Thursday, 25 February 2010

Yasmin Levy

I went to see Yasmin Levy last night at the lovely Cadogan Hall. Levy is an Israeli-born singer based in Spain who sings in Spanish and Ladino, the language of the Sephardic Jews of Spain - now severely endangered with only 150,000 speakers. Her music combines the raw emotion of Ladino traditional song with the passion of flamenco, incorporating Middle Eastern, Turkish and - on her new album Sentir ("To Feel") - jazz influences. Blessed with sultry good looks, great stage presence and possessed of a simply astonishing voice - deep, smoky and powerful - Levy is now a genuine star of world music.

Photo by Ali Taskiran
© 2009 World Village

She took to the stage looking stunning in a fantastically gothic black and red flamenco outfit, surrounded by her five-man band in uniform red shirts and black trousers, and proceeded to wow the sold-out crowd with an hour and a half of absolutely fantastic songs. This is music that comes straight from the heart, that speaks of yearning and longing even if you don't understand a word of the lyrics. Some aspects of her performance seemed self-consciously mannered: the slow-motion flamenco moves; the rambling between-song monologues; the mawkish duet with a recording of her dead father; the dismal attempt to lead the predominantly white, late-middle-aged audience in a singalong during her Spanish cover of Leonard Cohen's Hallelujah (disparagingly described by one critic as "superfluous"); the truly weird, shuddering vocal style in the copla (popular traditional) song La Hija De Juan Simón ("The Daughter Of Juan Simón") - introduced by Levy as "the saddest song ever", it's about a gravedigger who has to bury his own daughter - which is obviously meant to evoke heaving sobs but came off simply as melodramatic (the version on the album is more listenable). But hey, maybe it's a Spanish thing, and in any case these are purely cosmetic complaints, none of which can detract from the quality of the music.

Sadly, she didn't perform Porque ("Why"), for me one of the undisputed highlights of Sentir (it's recorded on the album as a duet with gravel-voiced Greek diva Eleni Vitali, but I feel sure she could have carried it on her own), but I wasn't too disappointed, as she performed her signature song Nací En Alamó ("Born In Alamó"), also sometimes known as "The Gypsy's Song" and originally written and recorded for the French film Vengo. It is one of my all-time favourite songs and simply has to be heard to be believed.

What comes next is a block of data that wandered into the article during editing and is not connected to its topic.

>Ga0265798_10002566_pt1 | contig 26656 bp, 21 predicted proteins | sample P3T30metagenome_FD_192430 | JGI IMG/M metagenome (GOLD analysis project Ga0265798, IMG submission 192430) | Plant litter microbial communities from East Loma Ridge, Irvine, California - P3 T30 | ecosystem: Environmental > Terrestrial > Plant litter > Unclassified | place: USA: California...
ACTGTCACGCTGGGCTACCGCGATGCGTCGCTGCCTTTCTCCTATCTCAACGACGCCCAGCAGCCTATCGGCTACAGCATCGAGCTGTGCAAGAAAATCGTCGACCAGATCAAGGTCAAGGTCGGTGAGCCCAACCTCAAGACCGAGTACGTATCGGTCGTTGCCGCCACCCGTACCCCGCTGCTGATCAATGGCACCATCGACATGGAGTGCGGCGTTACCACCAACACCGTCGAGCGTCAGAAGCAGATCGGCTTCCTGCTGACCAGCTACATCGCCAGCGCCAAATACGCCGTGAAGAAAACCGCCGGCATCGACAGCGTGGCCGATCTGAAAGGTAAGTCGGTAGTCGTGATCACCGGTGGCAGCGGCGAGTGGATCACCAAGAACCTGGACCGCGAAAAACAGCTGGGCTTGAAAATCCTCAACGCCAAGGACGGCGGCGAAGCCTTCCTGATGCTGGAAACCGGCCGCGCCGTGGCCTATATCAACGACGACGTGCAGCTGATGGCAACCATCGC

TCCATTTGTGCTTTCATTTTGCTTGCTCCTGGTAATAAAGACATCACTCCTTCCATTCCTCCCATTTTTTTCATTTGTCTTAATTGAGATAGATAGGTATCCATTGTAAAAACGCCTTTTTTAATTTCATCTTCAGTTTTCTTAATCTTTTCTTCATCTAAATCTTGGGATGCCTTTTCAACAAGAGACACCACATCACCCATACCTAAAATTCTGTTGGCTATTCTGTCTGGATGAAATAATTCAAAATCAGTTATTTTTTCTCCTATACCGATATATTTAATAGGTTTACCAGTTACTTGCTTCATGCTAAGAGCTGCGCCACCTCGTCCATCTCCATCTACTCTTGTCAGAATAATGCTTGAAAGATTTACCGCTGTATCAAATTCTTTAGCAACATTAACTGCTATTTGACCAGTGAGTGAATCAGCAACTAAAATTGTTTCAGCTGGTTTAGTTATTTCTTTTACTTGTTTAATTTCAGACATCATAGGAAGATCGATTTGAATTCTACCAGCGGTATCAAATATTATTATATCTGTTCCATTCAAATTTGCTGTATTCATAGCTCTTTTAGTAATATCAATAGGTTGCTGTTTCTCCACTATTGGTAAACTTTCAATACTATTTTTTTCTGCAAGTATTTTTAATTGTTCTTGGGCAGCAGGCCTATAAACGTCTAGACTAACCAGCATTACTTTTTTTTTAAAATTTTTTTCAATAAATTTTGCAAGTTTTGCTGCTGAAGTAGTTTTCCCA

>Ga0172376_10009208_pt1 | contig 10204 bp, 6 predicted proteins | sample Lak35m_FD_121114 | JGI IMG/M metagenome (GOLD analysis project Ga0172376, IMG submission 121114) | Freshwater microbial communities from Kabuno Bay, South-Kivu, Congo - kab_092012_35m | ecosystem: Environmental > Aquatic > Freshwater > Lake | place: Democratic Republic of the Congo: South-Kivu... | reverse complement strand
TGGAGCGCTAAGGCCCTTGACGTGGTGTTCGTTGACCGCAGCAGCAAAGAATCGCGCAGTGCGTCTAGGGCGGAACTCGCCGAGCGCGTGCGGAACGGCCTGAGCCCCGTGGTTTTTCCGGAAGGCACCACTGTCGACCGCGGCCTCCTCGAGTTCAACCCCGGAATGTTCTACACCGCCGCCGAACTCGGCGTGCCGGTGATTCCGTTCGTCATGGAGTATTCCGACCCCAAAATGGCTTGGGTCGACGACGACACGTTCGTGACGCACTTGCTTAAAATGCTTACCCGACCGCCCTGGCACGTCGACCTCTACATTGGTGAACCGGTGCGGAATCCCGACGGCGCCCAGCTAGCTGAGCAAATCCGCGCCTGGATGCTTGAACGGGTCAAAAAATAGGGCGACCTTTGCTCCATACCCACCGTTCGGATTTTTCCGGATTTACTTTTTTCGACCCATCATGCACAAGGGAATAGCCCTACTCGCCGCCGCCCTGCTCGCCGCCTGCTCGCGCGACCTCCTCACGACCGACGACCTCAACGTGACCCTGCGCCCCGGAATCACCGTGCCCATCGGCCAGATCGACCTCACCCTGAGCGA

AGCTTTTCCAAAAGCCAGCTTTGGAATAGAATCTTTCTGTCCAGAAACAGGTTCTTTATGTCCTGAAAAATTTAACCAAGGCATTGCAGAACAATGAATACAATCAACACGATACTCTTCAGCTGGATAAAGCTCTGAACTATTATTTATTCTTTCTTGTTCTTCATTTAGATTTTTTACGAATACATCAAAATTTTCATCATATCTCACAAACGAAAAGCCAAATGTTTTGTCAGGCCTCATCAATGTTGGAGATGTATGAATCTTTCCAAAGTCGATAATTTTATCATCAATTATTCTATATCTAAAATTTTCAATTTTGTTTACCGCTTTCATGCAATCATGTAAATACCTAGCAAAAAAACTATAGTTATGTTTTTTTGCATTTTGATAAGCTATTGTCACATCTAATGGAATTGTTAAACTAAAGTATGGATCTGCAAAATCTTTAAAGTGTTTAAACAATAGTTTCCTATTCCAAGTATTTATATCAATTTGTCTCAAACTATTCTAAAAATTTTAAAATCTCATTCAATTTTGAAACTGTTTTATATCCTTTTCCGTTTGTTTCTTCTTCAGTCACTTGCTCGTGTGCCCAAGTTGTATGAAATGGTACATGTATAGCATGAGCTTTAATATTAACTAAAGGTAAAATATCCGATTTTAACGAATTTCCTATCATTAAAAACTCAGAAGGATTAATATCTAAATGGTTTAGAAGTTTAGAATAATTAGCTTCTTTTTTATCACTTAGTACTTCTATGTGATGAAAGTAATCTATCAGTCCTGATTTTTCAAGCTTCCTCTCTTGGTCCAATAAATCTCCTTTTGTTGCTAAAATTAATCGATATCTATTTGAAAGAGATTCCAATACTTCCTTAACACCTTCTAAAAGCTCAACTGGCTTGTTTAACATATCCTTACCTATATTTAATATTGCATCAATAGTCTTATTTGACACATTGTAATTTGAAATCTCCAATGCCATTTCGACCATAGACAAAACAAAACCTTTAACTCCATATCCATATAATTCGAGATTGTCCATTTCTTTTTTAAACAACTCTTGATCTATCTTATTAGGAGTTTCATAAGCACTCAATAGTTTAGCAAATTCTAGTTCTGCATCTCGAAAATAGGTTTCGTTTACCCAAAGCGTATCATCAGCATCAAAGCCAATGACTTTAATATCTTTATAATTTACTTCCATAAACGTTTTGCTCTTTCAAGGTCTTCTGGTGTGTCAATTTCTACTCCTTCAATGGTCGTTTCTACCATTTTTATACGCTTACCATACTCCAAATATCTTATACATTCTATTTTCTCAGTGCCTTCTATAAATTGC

When, during a couple of uptempo numbers towards the end of the night, she finally cut loose into some proper flamenco dancing, her sexy moves set pulses racing among the late-middle-aged males in the audience. I must confess that although she's a good-looking woman I didn't actually find her that attractive, perhaps because the more I looked at her, the more she reminded me of my company's "bubbly" former head of sales. Although at the end of the gig I heard one couple saying that they couldn't take their eyes off her, for more than half the set my attention was fixed on her band, who were uniformly excellent and a truly international bunch - Scottish and Indian guitarists, one of whom also played mandolin; an English double bassist; an Armenian reeds player who received some of the biggest applause of the night for his frenetic soloing on the duduk; and on percussion, Levy's Israeli manager - and husband - Ishay Amir, who sat on and played what can only be described as a large wooden box.

Levy left the stage to a standing ovation but she loses points for charging £15 for CDs at the merch stall - presumably at a posh venue like Cadogan Hall they figured they could get away with it, selling to people who have no idea how much CDs are worth. It's a measure of how impressed I was with the evening that I'm going to buy one - but I'm going to do it on Amazon.